- Experiment with email marketing using tools like , which make it easy to create subscriber forms and send email to your web subscribers. Again, engaging content is key in all communications, including those sent to customers through email.
3. Build their confidence
A business owner knows what his or her company does best.
Don’t be afraid to focus on what you are good at, WHY you do it, and perhaps most importantly, why it will help customers have a happier, simpler, fuller, more informed life.
Customers want and need to know WHY you’re better than all the rest – so tell them. Tweet this
And, telling them why you do it is the icing on the proverbial cake.
Your story sets you apart from the rest, gives you a human face and can set the stage for a long, loyal relationship.
- Post blogs on your website that provide information about trends in your product line or industry, or that offer useful information to your customers and potential customers. Focus on positive messages – readers on your website want to be encouraged and shown the benefit of what you provide instead of focusing on negativity.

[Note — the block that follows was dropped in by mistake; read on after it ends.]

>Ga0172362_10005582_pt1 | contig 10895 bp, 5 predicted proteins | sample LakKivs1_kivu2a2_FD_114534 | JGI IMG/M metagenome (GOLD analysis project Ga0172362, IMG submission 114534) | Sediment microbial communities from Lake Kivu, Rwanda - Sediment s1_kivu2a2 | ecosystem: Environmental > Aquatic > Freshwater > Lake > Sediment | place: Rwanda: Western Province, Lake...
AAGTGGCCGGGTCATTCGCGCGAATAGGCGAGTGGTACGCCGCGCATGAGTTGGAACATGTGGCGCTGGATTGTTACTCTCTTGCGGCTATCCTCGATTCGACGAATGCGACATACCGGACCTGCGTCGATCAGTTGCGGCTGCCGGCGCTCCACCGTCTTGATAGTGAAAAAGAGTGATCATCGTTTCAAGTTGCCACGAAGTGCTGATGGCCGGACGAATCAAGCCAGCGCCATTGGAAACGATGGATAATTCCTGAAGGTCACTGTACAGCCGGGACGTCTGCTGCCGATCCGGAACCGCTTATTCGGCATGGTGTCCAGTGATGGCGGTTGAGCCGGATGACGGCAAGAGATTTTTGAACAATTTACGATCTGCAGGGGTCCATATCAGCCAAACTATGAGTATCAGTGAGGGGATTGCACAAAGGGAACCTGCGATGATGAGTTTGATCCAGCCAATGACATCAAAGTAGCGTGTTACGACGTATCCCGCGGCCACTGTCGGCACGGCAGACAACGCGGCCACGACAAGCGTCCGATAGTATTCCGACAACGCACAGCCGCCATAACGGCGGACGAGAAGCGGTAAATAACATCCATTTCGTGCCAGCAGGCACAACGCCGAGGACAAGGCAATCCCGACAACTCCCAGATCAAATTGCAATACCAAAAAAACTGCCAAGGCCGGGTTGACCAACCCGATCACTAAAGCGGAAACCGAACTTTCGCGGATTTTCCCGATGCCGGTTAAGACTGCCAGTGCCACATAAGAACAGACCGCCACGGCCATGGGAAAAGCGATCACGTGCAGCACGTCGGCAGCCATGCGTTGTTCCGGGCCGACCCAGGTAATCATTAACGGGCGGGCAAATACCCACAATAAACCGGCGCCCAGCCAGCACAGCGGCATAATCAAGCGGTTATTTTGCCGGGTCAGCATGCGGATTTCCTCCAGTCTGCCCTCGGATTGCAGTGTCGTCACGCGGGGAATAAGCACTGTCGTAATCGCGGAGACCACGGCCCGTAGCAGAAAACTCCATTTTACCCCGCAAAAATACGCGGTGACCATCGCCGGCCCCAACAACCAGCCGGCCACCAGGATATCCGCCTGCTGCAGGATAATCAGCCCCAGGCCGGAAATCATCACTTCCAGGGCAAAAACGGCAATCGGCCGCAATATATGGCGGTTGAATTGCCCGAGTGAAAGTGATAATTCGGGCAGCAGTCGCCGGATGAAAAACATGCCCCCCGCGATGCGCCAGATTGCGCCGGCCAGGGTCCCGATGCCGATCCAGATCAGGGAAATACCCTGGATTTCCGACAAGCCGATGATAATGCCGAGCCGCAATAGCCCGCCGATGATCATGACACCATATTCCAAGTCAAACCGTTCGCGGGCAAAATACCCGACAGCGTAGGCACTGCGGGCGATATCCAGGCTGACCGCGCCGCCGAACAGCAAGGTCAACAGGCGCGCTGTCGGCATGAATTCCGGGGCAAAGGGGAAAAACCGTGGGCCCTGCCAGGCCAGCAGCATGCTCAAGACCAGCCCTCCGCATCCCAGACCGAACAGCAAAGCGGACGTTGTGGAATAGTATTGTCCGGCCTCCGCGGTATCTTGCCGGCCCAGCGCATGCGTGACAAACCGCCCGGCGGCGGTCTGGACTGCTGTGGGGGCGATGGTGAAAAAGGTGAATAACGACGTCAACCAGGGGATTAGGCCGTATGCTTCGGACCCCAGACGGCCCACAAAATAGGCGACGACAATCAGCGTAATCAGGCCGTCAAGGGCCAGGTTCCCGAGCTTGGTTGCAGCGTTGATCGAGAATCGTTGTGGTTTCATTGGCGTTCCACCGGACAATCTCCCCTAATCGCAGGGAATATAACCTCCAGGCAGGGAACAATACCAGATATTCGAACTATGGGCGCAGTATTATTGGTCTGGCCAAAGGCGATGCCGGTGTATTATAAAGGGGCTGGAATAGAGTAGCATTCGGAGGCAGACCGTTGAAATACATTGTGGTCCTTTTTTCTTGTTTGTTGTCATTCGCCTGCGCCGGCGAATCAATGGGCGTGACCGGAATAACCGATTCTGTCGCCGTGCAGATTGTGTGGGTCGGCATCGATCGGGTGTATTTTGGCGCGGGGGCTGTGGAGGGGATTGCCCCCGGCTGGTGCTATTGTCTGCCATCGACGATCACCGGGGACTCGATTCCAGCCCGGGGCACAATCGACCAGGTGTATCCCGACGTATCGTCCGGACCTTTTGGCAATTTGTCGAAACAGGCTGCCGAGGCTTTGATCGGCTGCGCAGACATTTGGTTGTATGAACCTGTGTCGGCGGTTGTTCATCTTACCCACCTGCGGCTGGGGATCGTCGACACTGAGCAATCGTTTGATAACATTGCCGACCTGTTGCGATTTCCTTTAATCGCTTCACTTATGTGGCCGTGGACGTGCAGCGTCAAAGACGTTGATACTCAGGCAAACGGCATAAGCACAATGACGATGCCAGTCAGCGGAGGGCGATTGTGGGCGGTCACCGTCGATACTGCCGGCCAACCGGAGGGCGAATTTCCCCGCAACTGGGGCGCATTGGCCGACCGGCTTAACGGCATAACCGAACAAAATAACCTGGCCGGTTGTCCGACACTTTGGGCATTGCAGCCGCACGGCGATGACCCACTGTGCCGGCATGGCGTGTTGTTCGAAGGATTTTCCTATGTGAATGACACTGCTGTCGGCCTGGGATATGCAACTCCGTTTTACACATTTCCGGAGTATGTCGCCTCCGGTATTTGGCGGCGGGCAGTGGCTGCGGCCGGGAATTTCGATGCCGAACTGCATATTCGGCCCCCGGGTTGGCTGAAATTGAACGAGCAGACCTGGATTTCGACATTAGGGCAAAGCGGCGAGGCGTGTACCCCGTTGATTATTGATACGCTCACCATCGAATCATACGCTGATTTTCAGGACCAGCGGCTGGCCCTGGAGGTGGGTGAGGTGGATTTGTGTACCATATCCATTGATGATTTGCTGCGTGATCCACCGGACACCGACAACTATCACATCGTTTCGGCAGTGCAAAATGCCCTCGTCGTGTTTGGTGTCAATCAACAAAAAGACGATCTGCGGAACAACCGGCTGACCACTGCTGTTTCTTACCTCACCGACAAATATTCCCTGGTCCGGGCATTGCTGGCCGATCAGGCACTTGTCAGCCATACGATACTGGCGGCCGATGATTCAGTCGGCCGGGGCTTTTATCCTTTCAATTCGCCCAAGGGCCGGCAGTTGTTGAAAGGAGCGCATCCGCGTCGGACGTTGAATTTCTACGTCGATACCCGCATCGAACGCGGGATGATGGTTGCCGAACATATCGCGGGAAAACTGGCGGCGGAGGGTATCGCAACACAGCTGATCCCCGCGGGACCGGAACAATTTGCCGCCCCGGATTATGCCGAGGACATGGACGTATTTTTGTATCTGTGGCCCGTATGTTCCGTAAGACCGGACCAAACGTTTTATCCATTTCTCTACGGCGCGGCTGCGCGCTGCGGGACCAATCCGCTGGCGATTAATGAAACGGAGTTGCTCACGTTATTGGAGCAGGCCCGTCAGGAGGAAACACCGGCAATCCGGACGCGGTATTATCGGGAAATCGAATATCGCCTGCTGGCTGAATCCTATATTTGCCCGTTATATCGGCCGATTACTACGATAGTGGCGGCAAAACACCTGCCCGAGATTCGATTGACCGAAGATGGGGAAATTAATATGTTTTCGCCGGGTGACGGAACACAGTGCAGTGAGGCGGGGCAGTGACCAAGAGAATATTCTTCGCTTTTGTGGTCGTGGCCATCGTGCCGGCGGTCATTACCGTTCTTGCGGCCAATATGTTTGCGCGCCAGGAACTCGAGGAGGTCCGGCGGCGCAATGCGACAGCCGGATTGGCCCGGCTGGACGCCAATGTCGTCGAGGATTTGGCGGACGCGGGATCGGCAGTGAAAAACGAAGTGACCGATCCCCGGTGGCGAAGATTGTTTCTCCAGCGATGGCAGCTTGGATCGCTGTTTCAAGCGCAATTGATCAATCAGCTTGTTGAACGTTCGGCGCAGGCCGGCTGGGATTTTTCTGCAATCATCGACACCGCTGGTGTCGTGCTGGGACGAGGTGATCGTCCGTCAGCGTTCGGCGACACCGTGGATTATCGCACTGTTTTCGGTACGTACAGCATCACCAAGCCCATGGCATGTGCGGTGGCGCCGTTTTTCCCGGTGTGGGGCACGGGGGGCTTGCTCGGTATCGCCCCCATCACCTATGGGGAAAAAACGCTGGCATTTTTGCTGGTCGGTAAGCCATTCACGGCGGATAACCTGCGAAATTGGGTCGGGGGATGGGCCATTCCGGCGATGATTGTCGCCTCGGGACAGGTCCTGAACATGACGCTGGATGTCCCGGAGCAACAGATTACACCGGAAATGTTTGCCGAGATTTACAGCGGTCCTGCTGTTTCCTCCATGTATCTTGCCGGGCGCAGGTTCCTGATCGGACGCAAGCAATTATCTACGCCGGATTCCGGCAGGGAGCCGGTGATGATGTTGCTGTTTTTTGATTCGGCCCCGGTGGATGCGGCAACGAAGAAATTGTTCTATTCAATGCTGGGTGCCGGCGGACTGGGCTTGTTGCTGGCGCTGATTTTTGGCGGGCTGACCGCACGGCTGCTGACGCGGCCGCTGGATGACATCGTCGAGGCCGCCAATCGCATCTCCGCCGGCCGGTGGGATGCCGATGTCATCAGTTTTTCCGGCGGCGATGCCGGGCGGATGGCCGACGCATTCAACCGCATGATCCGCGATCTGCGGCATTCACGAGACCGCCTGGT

- Give your customers the floor! Provide them with an easy avenue to write and post a review on your website. The benefits are two-fold: You are one of the first to see the review and can respond to negative feedback quickly, which may result in the customer taking down the review or at least modifying the content. Secondly, many shoppers trust reviews and recommendations from their peers, so a good review may go a long way toward selling your product for you. Be sure to include the reviewer’s name and company, if they allow.
- Make sure your web copy is current and clean. More is not always better. Consider hiring an experienced consultant to assist in this process – they are good at what they do and bring a fresh eye to the process.
4. Put a face to your name